Finally! I saw Sam rounding a corner not too far away. Thank goodness he hadn't been hurt. I knew that with each lap he was slowing down, and I was trying to figure out a good way to motivate him. I pulled out a protein bar and prepared to hand it off to him if he needed it. I also knew exactly what to say to light a fire under him (I hoped!). 

After handing off the bar to me, G.E. hollered, "Two hours and fifteen minutes will get you a 'big buckle' for the ride!" The announcer seemed to back this up, stating that the time cut off for the larger belt buckle finish had been extended by 35 minutes due to the accident. Apparently, not many riders after me were able to get through and they'd stopped everyone due to rescue services, including a helicopter evac. I had snuck through, though it did me no good time-wise.

G.E. was hopeful that I would finish in time to get the big belt buckle, but I knew there was almost no chance I would make it by 9:35... but, I was going to try.

LAP 4

I had just left Sam for his final lap. I was in a lot of pain, but I hoped it wasn't showing to him. Between not sleeping and my injury from the dog, I wasn't doing well. My feet and ankles were swollen and the burning wouldn't quit. I really just wanted to go to sleep and not be standing anymore. I hoped my shout to Sam about the big buckle cut off would see him to the finish, but there wasn't anything I could do to help him until he crossed the finish line. I retreated to our tent, packed everything up, and did my best to entertain the dogs for the next couple of hours.

I actually picked up the pace a bit on this final lap, knowing it was almost over. Everything was dry... except, there had been another downpour on the backside of the mountain that I'd just missed. The mud was back. Yay! Really, this didn't slow me down any more than my internal stuff was, but it sucked to be wet-muddy all over again, and all of those clean, happy, single-lap riders were still out there - mocking me silently with their freshness.

As promised, I stopped at mile 90 for one minute of rest. My time was looking pretty good, and I wasn't falling any deeper into the pain cave. Mile 100 rolled around and I stopped for my second one minute break. Time was tight, but there were four miles left, and I had about 12 minutes to make the 9:35 cutoff for the large belt buckle. In any other flat or downhill situation I think I could have made it, but the last 3-4 miles of this course are climbing - and not just regular stuff, but 4 mph climbing. I knew I would not make the cutoff - no way.

I didn't slow down, but I didn't break myself, knowing that no good would come of it. My only goal now was to do sub-10 hours, grab the smaller belt buckle and wait to see if I'd be randomly picked in the lottery for one of the LT100 slots.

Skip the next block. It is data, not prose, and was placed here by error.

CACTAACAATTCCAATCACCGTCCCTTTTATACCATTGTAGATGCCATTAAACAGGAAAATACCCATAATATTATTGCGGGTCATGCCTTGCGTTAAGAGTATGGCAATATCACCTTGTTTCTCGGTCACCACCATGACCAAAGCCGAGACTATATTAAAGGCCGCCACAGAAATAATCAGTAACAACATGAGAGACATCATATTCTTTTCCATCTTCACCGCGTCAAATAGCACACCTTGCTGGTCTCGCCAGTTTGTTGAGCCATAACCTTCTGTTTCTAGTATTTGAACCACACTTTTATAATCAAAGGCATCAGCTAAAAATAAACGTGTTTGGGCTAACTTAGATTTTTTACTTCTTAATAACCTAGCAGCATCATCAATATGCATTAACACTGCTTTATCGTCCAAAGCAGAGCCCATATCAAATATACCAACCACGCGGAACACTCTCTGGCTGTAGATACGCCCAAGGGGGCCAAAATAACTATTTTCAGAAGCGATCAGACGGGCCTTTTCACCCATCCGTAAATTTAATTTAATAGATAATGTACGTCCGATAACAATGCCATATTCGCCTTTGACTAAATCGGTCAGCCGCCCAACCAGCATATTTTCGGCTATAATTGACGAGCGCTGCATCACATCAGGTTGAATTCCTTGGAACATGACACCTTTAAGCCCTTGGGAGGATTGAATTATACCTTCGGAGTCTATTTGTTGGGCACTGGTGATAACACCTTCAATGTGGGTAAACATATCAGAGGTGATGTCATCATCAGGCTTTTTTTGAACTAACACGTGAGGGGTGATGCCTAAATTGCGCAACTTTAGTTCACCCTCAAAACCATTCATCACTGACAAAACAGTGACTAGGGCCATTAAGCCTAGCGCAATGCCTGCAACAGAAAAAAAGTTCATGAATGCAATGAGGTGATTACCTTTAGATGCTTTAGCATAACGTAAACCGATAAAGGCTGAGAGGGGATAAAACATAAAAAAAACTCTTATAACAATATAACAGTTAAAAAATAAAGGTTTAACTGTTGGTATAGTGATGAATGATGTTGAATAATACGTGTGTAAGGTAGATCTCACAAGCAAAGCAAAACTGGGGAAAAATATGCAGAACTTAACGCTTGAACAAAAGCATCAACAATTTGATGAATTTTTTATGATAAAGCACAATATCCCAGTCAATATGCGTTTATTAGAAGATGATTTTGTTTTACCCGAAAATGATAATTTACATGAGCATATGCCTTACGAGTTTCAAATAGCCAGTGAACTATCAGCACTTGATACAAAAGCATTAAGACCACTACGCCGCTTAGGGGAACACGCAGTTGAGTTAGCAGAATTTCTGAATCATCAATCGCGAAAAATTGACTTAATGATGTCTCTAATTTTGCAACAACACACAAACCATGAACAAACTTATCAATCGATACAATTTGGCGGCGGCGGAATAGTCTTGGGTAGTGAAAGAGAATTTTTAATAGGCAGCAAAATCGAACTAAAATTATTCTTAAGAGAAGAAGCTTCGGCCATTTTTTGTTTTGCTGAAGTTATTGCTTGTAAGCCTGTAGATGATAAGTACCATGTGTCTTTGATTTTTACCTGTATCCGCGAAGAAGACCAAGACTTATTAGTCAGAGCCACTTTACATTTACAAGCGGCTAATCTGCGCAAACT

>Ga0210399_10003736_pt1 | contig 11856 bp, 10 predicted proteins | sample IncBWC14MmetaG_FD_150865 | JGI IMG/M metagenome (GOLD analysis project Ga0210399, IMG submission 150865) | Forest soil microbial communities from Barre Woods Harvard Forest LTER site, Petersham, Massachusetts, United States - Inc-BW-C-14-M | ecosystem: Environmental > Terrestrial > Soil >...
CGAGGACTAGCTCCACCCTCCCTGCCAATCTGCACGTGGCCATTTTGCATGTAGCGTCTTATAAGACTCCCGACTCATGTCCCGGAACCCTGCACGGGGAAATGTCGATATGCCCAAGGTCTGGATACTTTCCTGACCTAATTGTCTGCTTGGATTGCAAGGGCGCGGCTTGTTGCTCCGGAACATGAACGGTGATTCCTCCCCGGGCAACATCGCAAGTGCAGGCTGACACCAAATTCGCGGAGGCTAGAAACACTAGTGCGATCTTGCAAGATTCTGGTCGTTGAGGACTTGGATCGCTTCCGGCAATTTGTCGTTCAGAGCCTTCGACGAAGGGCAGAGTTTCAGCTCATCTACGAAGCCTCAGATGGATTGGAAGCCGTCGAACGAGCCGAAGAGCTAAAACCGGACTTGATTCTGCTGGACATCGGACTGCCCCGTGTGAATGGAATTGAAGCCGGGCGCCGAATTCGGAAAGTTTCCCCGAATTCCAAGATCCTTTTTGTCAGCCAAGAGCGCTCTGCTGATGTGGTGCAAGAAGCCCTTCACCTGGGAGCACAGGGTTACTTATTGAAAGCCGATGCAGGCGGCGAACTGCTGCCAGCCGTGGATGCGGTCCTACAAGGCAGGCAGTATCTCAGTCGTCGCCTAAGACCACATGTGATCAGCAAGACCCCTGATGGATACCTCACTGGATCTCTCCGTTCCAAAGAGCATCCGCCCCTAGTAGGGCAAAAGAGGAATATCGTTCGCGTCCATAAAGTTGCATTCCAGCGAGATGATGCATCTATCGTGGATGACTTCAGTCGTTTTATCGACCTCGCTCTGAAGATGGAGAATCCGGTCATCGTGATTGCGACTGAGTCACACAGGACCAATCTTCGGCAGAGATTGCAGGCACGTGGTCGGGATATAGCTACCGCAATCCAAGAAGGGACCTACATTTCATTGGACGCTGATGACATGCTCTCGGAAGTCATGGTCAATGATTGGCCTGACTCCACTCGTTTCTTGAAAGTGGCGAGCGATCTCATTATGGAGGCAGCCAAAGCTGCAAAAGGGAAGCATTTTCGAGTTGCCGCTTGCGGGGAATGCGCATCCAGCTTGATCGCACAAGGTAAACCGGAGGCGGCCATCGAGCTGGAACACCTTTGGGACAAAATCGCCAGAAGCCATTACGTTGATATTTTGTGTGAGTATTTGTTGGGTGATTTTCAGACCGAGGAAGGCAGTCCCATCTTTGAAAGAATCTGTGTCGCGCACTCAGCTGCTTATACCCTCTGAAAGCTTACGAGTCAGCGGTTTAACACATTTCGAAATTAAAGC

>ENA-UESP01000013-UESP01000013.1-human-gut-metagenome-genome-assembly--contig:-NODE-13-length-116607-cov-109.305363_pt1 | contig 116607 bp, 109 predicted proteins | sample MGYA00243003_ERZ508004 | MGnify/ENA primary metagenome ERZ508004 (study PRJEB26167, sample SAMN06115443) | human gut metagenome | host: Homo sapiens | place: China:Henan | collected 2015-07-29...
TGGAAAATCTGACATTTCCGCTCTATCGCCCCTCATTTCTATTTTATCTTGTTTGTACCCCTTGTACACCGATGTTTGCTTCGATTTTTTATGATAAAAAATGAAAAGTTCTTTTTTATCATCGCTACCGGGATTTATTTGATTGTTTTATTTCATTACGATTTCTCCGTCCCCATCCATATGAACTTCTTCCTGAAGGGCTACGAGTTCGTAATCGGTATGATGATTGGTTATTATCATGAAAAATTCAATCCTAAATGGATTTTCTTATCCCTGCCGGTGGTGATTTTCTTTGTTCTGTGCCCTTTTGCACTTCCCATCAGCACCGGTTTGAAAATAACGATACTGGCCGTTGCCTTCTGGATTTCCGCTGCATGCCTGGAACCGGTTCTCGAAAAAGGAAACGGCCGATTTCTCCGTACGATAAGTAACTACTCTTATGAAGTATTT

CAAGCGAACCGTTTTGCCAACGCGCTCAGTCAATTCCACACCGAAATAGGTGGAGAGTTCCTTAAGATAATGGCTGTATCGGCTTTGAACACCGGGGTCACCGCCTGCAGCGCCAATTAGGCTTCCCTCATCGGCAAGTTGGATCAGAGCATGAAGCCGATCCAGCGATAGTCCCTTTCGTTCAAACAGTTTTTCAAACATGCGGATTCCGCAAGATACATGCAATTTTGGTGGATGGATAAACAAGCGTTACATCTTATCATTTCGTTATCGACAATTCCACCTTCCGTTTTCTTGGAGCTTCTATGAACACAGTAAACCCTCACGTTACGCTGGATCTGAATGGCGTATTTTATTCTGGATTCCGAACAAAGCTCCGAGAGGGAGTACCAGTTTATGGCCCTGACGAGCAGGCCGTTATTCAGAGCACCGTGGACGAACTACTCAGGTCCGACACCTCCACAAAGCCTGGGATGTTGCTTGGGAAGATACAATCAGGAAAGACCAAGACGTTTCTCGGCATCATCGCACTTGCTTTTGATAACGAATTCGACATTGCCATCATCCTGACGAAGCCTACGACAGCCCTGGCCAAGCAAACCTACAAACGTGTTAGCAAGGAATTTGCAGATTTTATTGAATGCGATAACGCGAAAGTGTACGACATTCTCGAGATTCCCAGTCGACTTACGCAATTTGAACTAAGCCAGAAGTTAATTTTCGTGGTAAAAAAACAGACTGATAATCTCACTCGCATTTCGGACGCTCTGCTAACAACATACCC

I waited for Sam at the finish. I watched as the 9:35 cutoff time came and went. My heart sunk a little when I realized he wasn't going to make it, and I was bummed for him because I really thought he had a chance. Under normal circumstances, with proper sleep, I think he could've made it, but I also knew that just finishing today would be a victory. I really pondered what an incredible thing it was for him to even attempt this ride in the state of mind and condition his body was in. I am always amazed that he finds a way to power through, no matter what is going on.
Rounding the last corner to the finish!
About 20 minutes later, Sam was in sight. I couldn't believe that he was actually going to complete this ride. I smiled as I watched him round the corner and head for the barn.
Sam makes his final dismount at the barn/finish line
Well, well... I managed to reach the end with a sub-10 hour and a finish time of 9:58. Somehow, I didn't faint. I didn't waste any time getting out of the finish area, wrapping up the bike and changing into other cleaner clothes. The pain cave hadn't beat me.

THE AFTERMATH

Sam was excited to see that I'd actually managed to get everything packed up on my own (well, sort of - I couldn't get the tent back in its packaging, so I'd kind of just chucked it into the back of the car). I was incredibly proud of him for just finishing something that most probably wouldn't even attempt in his state of being. 

We had a bit of time until the start of the awards ceremony, but we decided to head over anyway.

Waiting is the hardest part. It was just after 5p and the awards ceremony was slated to begin between 6:15 and 6:30p, thirty minutes after the official cutoff time for solo racers. We got our folding chairs and plopped down in the "beer garden" thinking this could all be over by 7p, and we'd be on our way out before the sun went down.

Wrong. My biggest complaint about this particular event (beyond the mud camping, disorganization and lack of enthusiasm compared to other events held in Leadville, CO) is time management. The announcer didn't start the awards until 7p, and then proceeded to drag through with some confusion, bad paperwork and more stalling. Somewhere around 8p, they finished with the winners of each category (of course, I was not one of them).